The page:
Eating behaviors and obesity are complex phenotypes influenced by genes and the environment, but few studies have investigated the interaction of these two variables. The purpose of this study was to use a gene-environment interaction model to test for differences in children's food acceptance and body weights.

Design and Methods:

Inherited ability to taste 6-n-propylthiouracil (PROP) was assessed as a marker of oral taste responsiveness. Food environment was classified as “healthy” or “unhealthy” based on proximity to outlets that sell fruits/vegetables and fast foods using Geographic Information Systems (GIS). The cohort consisted of 120 children, ages 4-6 years, recruited from New York City over 2005-2010. Home address and other demographic variables were reported by parents and PROP status, food acceptance, and anthropometrics were assessed in the laboratory. Based on a screening test, children were classified as PROP tasters or non-tasters. Hierarchical linear models analysis of variance was performed to examine differences in food acceptance and body mass index (BMI) z-scores as a function of PROP status, the food environment (“healthy” vs. “unhealthy”), and their interaction.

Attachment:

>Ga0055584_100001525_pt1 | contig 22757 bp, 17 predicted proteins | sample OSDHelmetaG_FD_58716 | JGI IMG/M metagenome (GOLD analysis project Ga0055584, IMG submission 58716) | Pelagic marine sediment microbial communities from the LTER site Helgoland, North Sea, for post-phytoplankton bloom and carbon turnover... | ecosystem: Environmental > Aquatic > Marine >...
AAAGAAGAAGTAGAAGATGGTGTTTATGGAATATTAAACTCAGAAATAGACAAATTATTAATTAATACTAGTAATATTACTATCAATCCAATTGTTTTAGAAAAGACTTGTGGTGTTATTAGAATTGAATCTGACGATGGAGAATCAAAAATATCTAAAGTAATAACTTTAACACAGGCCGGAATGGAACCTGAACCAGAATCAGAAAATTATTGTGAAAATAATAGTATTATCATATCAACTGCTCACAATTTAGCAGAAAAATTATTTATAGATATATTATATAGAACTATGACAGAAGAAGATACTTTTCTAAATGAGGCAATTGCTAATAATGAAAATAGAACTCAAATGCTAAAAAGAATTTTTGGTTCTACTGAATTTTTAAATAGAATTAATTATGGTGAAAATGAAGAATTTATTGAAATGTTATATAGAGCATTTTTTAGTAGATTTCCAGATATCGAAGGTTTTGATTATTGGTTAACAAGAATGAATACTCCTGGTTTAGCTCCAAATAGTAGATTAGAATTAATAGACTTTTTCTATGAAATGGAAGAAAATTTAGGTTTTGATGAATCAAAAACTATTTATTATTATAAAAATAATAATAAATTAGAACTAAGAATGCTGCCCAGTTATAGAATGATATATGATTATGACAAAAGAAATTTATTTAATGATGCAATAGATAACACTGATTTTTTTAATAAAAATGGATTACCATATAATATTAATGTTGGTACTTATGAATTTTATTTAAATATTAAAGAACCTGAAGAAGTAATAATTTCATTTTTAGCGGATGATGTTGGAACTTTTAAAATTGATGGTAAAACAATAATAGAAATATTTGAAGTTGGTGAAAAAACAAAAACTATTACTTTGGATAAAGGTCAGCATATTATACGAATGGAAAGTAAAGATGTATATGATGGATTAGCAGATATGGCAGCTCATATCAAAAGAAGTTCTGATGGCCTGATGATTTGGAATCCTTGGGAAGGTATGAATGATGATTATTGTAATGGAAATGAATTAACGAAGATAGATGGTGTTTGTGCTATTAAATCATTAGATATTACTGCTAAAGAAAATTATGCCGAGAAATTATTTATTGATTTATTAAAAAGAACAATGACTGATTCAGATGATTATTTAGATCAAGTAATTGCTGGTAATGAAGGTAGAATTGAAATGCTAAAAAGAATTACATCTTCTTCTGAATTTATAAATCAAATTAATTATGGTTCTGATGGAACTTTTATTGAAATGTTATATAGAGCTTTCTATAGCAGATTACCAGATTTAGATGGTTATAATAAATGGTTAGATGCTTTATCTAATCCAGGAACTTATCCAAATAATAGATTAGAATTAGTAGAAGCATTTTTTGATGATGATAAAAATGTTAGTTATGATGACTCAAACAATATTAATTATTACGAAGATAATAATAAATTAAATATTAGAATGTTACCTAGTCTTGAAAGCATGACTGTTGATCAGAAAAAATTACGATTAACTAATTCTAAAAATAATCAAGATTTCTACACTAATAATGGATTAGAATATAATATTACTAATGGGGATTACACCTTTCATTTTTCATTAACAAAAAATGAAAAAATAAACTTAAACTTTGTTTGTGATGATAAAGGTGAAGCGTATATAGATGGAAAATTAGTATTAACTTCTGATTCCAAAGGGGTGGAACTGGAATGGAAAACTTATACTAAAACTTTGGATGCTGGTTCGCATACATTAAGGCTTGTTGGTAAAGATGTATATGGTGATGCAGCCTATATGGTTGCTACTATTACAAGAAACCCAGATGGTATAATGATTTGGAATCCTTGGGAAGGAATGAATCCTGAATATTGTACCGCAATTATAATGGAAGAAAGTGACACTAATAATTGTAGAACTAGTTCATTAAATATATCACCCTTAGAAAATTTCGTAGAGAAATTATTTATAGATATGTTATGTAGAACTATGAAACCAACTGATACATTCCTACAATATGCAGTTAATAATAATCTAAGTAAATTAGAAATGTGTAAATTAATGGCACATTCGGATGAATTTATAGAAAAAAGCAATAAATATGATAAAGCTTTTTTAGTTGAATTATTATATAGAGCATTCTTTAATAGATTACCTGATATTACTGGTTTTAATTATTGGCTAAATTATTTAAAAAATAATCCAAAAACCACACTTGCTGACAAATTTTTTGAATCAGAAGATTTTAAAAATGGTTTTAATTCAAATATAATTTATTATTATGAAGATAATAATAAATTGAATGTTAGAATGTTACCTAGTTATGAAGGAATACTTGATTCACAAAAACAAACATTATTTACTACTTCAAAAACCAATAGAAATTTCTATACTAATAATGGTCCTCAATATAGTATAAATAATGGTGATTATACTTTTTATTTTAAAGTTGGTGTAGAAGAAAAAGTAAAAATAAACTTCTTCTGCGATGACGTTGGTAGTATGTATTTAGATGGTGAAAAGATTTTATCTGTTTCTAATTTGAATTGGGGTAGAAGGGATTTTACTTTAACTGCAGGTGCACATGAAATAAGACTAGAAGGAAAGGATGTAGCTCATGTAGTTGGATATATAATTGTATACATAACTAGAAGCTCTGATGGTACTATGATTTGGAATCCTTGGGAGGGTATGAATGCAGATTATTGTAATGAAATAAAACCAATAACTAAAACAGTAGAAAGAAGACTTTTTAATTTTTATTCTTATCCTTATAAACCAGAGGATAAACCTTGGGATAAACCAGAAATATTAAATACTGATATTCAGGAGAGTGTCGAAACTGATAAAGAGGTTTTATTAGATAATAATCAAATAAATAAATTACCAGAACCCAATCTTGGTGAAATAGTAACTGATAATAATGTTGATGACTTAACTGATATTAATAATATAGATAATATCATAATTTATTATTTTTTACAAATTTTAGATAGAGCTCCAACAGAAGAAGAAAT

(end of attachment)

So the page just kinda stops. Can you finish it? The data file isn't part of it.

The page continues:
Results and Conclusion:

Results showed an interaction between taster status and the food environment on BMI z-score and food acceptance. Non-taster children living in healthy food environments had greater acceptance of vegetables than taster children living in healthy food environments (P ≤ 0.005). Moreover, non-tasters from unhealthy food environments had higher BMI z-scores than all other groups (P ≤ 0.005). Incorporating genetic markers of taste into studies that assess the built environment may improve the ability of these measures to predict risk for obesity and eating behaviors. Obesity (2012)